This zkSync vs. Starkware article compares the two solutions to help you decide which is better for your requirements. We will look at their features, performance, foundations, backers, and other vital aspects that make them stand out. By the end of this post, you will better understand which solution best suits your specific conditions.
- The State of Layer 2: A Comprehensive Discussion
- A Close Comparison of zkSync vs StarkWare
The State of Layer 2: A Comprehensive Discussion
This section provides a general summary of Layer 2 and its present state. After that, we’ll also provide a table that compares various features among distinctive L2 solutions.
What is Layer 2?
Before discussing the Layer 2 (L2) network, let’s explain what Layer 1 (L1) entails. Basically, the layer 1 network is a blockchain’s cornerstone or underpinning infrastructure.
These blockchains, referred to as the “mainnet” or “main network,” frequently begin with an emphasis on decentralization and security. Both qualities are fundamental principles of any reliable network.
With some exceptions, they are upheld by a diverse international system of developers and participants like validators. As demonstrated by examples like Ethereum, Bitcoin, and Solana, it not only defines the ecosystem’s fundamental principles but also can validate and complete transactions.
Layer 2 projects will build networks on top of the L1 network, such as Ethereum’s “rollups” project. This information may be utilized to determine how Layer 2 challenges L1 transactional activities.
Today, more than ever, the L2 network transcends Layer 1 as it offers:
- Lower fees: Layer 2 combines several off-chain transfers into a single L1 transaction to lessen the data load. By completing transactions on the mainnet, they also maintain decentralization and security.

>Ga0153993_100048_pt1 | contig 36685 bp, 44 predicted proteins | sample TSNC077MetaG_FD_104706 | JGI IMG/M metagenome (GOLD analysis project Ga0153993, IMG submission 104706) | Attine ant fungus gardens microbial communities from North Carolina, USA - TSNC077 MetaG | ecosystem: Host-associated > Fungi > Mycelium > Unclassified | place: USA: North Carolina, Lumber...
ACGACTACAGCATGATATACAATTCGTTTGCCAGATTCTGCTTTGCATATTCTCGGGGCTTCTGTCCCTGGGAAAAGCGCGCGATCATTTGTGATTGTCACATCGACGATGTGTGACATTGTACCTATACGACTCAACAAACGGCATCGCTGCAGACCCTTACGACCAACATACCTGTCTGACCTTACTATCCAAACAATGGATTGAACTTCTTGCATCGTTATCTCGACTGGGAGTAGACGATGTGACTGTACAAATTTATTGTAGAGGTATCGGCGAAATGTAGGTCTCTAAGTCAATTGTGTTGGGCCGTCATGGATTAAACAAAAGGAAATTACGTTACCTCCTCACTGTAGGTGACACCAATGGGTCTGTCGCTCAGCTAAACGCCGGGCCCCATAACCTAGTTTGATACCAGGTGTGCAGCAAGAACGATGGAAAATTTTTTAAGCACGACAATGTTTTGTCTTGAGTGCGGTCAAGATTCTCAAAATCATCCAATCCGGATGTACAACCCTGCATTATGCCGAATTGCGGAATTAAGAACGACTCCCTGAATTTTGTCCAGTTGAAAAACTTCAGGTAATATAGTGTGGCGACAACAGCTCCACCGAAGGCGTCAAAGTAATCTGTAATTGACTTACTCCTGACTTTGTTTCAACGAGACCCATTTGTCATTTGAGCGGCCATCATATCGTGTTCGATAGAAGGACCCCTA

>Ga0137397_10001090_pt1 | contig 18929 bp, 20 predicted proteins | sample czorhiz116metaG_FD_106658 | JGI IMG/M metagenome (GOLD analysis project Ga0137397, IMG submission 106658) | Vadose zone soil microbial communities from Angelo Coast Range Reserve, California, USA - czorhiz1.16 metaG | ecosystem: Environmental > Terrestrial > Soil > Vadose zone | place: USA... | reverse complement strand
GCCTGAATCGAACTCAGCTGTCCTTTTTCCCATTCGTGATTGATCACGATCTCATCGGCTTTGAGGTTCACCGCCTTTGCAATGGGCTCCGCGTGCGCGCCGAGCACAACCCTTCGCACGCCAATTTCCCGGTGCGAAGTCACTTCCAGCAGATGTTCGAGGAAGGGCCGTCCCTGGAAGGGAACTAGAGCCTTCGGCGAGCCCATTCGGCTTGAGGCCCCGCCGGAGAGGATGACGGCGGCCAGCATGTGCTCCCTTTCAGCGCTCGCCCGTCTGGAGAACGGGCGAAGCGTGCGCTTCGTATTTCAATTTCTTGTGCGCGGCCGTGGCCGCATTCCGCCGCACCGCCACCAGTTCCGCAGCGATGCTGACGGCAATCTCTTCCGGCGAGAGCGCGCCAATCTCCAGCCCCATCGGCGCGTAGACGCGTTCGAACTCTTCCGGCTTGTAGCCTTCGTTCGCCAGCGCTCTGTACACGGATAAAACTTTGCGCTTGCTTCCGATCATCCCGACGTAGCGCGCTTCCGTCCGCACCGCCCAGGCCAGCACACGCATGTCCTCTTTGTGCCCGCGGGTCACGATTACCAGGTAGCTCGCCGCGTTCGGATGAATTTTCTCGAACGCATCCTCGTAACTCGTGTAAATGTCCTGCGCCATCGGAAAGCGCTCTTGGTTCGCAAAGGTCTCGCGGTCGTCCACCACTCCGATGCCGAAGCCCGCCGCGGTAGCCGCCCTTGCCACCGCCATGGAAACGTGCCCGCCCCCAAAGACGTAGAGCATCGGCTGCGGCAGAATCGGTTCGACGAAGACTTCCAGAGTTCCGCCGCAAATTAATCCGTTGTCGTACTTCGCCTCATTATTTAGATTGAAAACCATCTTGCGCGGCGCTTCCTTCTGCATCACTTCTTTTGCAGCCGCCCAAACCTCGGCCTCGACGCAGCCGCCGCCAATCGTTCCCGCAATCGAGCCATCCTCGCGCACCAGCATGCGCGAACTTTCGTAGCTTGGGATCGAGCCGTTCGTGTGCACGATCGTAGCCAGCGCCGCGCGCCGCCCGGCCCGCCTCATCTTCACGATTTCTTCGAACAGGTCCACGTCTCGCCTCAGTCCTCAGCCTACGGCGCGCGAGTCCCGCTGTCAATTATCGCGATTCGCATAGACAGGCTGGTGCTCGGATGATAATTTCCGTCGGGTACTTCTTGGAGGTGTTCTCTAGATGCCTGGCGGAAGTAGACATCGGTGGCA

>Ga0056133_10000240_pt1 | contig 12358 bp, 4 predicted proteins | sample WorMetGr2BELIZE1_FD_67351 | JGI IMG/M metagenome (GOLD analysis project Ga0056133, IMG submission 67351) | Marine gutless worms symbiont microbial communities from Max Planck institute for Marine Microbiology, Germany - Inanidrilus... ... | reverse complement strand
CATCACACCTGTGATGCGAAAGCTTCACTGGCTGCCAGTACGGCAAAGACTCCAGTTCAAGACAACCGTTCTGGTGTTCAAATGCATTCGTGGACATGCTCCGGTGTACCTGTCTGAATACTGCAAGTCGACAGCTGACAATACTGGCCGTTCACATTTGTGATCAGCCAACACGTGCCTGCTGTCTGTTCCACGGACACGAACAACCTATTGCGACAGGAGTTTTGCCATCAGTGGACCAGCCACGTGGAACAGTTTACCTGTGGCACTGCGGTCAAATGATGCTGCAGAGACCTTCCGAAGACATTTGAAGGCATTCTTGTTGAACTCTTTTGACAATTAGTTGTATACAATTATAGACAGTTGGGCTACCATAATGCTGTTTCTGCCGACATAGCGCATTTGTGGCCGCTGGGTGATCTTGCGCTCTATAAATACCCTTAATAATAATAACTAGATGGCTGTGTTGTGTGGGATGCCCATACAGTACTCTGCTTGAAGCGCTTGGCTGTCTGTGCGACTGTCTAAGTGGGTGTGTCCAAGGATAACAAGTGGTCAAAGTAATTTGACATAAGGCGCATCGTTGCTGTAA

- More utility: Layer 2 projects can concentrate on enhancing user experience and broadening the range of applications thanks to the advantages of increased transactions per second (TPS) and lower payment charges combined.
Let’s look at the table below to compare the Layer 2 solutions features among Plasma, Optimistic rollups, and ZK rollups.
|DeFi Readiness/EVM compatibility
|Plasma chain and DeFi applications can be connected via sidechains; added complexity makes EVM and DeFi applications less ideal.
|Execution models are similar to EVM
|Lacks extensive EVM support; few Zero Knowledge roll-ups are compatible with EVM
|Proof of Validity
|Utilizes fraud proofs when arbitrating conflicts
|Fraud proofs aid in providing validity
|ZKPs act as transaction validity proof
|Reliant on a bonded fraud proofs system for security
|Points out the significance of providing users with crypto-economic incentives to ensure rollup security
|Utilizes cryptographic proofs to ensure security
|The waiting period lasts from 7 to 14 days
|Transaction finality for the challenge period is delayed by one week
|Transaction completion is not delayed because ZK roll-ups include validity proof
|Realistic Throughput Cap
|About 15 to 20 TPS
|About 500 TPS
|Over 1,000 TPS
A Close Comparison of zkSync vs StarkWare
ZkSync and Starkware have their advantages against each other. We will compare both of these projects to understand how they differ from each other in terms of their foundation, technology, and fundraisers. It will be evaluated based on their foundation’s principles, project technology efficiency, scalability, and EVM compatibility.
What is zkSync?
zkSync is a layer 2 security solution that uses zero-knowledge proofs to protect data. It provides developers with a secure and reliable platform to create applications resistant to fraud and censorship.
The zkSync project enables users to make secure transactions without trusting any third party. With its advanced technology, zkSync can provide businesses and individuals with more efficient, cost-effective, and safer solutions. Rather than just increasing Ethereum’s throughput, its principles are bounded by fully preserving Ethereum’s core values at scale, including: